One telling exchange came with Sen. Dick Durbin, D-Ill., who asked about a book Gorsuch wrote in 2006 advocating against legalizing assisted suicide.

In the exchange, Gorsuch acknowledged that the Supreme Court had held that a fetus is not a person for the purposes of the 14th Amendment's due process clause, a legal underpinning of Roe v. Wade.

"Do you accept that?" asked Durbin.

"That is the law of the land. I accept the law of the land, senator, yes," Gorsuch replied.

4. Brett Kavanaugh (2018)

Brett Kavanaugh is sworn in before testifying to the Senate Judiciary Committee in September 2018.
Win McNamee / Getty Images
Supreme Court nominee Brett Kavanaugh is sworn in before testifying to the Senate Judiciary Committee in September 2018.

With Justice Ruth Bader Ginsburg then still alive in 2018, Kavanaugh was seen as the potential deciding vote on a future case challenging Roe. He was asked repeatedly, by Democrats and Republicans alike, to comment on the decision and how he might rule.

"Judges do not make decisions to reach a preferred result. Judges make decisions because the law and the Constitution as we see them compel the results," he said in his opening remarks.

In particular, much was made of a private meeting between Kavanaugh and Sen. Susan Collins, R-Maine, who said the nominee had told her he considered Roe to be "settled law."

But Kavanaugh stopped short of repeating that line in his hearing, instead focusing on Roe's status as Supreme Court precedent.

"It is settled as a precedent of the Supreme Court, entitled the respect under principles of stare decisis," he said. "The Supreme Court has recognized the right to abortion since the 1973 Roe v. Wade case. It has reaffirmed it many times."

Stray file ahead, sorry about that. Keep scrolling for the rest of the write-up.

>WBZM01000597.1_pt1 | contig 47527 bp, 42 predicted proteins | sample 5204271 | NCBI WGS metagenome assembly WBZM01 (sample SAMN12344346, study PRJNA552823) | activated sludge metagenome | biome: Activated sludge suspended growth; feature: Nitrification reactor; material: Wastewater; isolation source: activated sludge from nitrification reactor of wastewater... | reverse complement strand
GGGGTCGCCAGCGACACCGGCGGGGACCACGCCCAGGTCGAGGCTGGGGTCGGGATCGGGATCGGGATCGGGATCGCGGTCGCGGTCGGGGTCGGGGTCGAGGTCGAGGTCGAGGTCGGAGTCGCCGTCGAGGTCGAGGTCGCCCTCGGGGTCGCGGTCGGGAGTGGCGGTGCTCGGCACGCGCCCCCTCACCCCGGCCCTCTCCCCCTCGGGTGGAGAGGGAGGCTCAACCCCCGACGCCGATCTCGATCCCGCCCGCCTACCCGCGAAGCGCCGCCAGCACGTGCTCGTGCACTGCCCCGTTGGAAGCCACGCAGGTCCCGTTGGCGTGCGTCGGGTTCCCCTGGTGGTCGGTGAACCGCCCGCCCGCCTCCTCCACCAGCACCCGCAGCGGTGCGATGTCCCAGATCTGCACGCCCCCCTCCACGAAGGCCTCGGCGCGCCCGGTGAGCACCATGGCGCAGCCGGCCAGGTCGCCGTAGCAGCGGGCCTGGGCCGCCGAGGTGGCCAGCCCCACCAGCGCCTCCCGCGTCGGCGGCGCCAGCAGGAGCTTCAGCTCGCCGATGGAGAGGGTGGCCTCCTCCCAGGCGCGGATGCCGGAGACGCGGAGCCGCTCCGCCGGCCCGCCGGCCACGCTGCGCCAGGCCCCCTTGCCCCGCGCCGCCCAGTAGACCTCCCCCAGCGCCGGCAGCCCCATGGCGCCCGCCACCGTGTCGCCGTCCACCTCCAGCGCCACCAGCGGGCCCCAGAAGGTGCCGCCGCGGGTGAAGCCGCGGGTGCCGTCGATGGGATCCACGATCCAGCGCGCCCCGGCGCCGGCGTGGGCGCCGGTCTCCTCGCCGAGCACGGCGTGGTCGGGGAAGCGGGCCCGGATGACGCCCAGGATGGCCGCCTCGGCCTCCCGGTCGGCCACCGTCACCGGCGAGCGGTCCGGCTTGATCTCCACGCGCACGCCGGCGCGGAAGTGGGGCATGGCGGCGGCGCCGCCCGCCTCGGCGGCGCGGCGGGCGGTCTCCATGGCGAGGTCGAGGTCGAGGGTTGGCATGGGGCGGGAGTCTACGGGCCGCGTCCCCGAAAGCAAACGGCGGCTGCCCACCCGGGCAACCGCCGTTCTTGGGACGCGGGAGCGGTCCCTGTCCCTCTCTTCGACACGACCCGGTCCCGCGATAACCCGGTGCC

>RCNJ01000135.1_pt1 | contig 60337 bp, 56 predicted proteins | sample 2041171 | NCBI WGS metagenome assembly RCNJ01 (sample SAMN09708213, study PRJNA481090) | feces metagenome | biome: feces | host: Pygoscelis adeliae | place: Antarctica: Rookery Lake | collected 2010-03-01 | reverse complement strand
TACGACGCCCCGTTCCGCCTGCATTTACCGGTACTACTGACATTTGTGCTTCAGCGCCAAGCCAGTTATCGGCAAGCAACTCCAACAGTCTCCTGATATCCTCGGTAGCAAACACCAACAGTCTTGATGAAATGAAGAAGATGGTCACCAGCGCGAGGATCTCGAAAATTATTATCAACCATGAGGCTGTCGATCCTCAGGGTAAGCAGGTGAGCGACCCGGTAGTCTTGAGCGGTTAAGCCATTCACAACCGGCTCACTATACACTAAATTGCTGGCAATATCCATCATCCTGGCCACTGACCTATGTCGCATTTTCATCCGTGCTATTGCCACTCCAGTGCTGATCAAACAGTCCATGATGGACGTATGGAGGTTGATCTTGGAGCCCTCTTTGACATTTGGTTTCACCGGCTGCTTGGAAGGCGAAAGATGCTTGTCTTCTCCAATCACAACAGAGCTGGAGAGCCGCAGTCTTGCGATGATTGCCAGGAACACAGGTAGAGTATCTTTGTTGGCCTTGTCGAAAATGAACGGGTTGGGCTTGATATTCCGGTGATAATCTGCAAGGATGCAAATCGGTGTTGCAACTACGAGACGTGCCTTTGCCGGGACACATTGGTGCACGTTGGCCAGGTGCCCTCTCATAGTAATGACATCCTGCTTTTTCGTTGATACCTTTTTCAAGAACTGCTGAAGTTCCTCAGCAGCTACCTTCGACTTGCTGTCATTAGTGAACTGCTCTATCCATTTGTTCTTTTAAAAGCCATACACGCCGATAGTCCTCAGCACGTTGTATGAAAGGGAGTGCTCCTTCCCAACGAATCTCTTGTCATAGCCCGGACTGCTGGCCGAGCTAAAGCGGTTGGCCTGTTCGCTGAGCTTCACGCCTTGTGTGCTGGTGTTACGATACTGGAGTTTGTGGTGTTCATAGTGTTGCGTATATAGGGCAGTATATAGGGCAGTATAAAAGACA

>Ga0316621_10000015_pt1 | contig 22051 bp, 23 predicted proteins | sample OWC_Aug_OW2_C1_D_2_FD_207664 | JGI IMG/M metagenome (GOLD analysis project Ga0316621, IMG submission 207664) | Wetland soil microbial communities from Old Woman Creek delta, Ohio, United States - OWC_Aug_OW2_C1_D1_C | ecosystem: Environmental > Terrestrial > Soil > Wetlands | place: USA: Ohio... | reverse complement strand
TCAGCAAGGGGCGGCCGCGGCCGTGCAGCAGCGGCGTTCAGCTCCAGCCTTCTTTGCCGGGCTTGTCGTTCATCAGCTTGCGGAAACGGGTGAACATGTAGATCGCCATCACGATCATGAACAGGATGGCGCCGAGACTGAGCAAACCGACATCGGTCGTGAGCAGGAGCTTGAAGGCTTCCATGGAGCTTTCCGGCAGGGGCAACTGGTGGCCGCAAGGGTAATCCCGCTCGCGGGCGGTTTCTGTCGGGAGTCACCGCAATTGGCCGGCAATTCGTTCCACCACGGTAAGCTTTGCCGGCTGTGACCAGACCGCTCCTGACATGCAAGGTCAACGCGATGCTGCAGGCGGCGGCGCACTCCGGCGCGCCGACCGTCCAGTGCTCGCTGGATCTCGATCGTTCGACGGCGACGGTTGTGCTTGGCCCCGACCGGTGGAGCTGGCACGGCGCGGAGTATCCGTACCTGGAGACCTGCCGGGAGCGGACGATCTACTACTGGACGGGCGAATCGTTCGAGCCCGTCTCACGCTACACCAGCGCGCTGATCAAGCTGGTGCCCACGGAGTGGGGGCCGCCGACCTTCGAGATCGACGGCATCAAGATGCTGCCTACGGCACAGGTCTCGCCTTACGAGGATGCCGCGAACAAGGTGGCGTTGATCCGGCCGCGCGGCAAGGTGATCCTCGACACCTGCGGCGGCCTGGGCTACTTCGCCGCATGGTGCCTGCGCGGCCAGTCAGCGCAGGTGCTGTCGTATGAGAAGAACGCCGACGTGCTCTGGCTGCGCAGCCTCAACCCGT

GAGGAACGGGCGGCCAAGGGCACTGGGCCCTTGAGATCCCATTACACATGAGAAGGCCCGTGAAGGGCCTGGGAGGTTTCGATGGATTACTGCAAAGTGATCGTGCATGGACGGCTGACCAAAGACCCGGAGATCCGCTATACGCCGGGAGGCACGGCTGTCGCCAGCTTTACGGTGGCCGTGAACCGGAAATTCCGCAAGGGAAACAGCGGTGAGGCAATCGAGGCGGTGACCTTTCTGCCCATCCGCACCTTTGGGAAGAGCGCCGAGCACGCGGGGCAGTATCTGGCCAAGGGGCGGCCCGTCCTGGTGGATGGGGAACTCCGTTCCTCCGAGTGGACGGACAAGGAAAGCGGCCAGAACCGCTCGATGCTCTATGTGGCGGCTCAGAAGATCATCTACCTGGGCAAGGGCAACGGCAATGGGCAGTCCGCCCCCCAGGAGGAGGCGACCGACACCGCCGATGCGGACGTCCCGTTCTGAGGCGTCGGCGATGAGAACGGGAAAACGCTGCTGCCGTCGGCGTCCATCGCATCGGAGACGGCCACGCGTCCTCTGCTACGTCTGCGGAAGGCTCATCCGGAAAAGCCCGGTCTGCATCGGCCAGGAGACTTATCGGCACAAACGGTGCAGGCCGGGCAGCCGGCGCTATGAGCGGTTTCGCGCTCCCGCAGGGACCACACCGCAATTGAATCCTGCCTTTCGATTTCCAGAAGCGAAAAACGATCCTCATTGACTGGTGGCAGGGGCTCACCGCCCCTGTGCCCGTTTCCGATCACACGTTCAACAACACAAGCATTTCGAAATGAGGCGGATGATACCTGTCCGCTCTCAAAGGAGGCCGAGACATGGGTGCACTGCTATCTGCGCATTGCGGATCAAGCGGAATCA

Additionally, Kavanaugh said it can be appropriate for the court to revisit prior decisions. "I listen to all arguments," he said. "You have an open mind. You get the briefs and arguments. And some arguments are better than others. Precedent is critically important. It is the foundation of our system. But you listen to all arguments."

5. Amy Coney Barrett (2020)

Supreme Court nominee Judge Amy Coney Barrett testifies before the Senate Judiciary Committee in October 2020.
Pool / Getty Images
Supreme Court nominee Amy Coney Barrett testifies before the Senate Judiciary Committee in October 2020.

Barrett was nominated by Trump to fill the seat left by the death of Ginsburg in September 2020. Her confirmation hearing was held in October 2020, just weeks before the presidential election.

Like the justices before her, Barrett declined to say outright whether she believed Roe had been correctly decided. "I can't pre-commit or say, 'Yes, I'm going in with some agenda,' because I'm not," she said.

"Judges can't just wake up one day and say I have an agenda — I like guns, I hate guns, I like abortion, I hate abortion — and walk in like a royal queen and impose their will on the world," Barrett said in response to a question about District of Columbia v. Heller, a landmark Second Amendment ruling.

But she added that legal challenges to precedents can make their way through the courts back to the Supreme Court, where major rulings can then be revisited.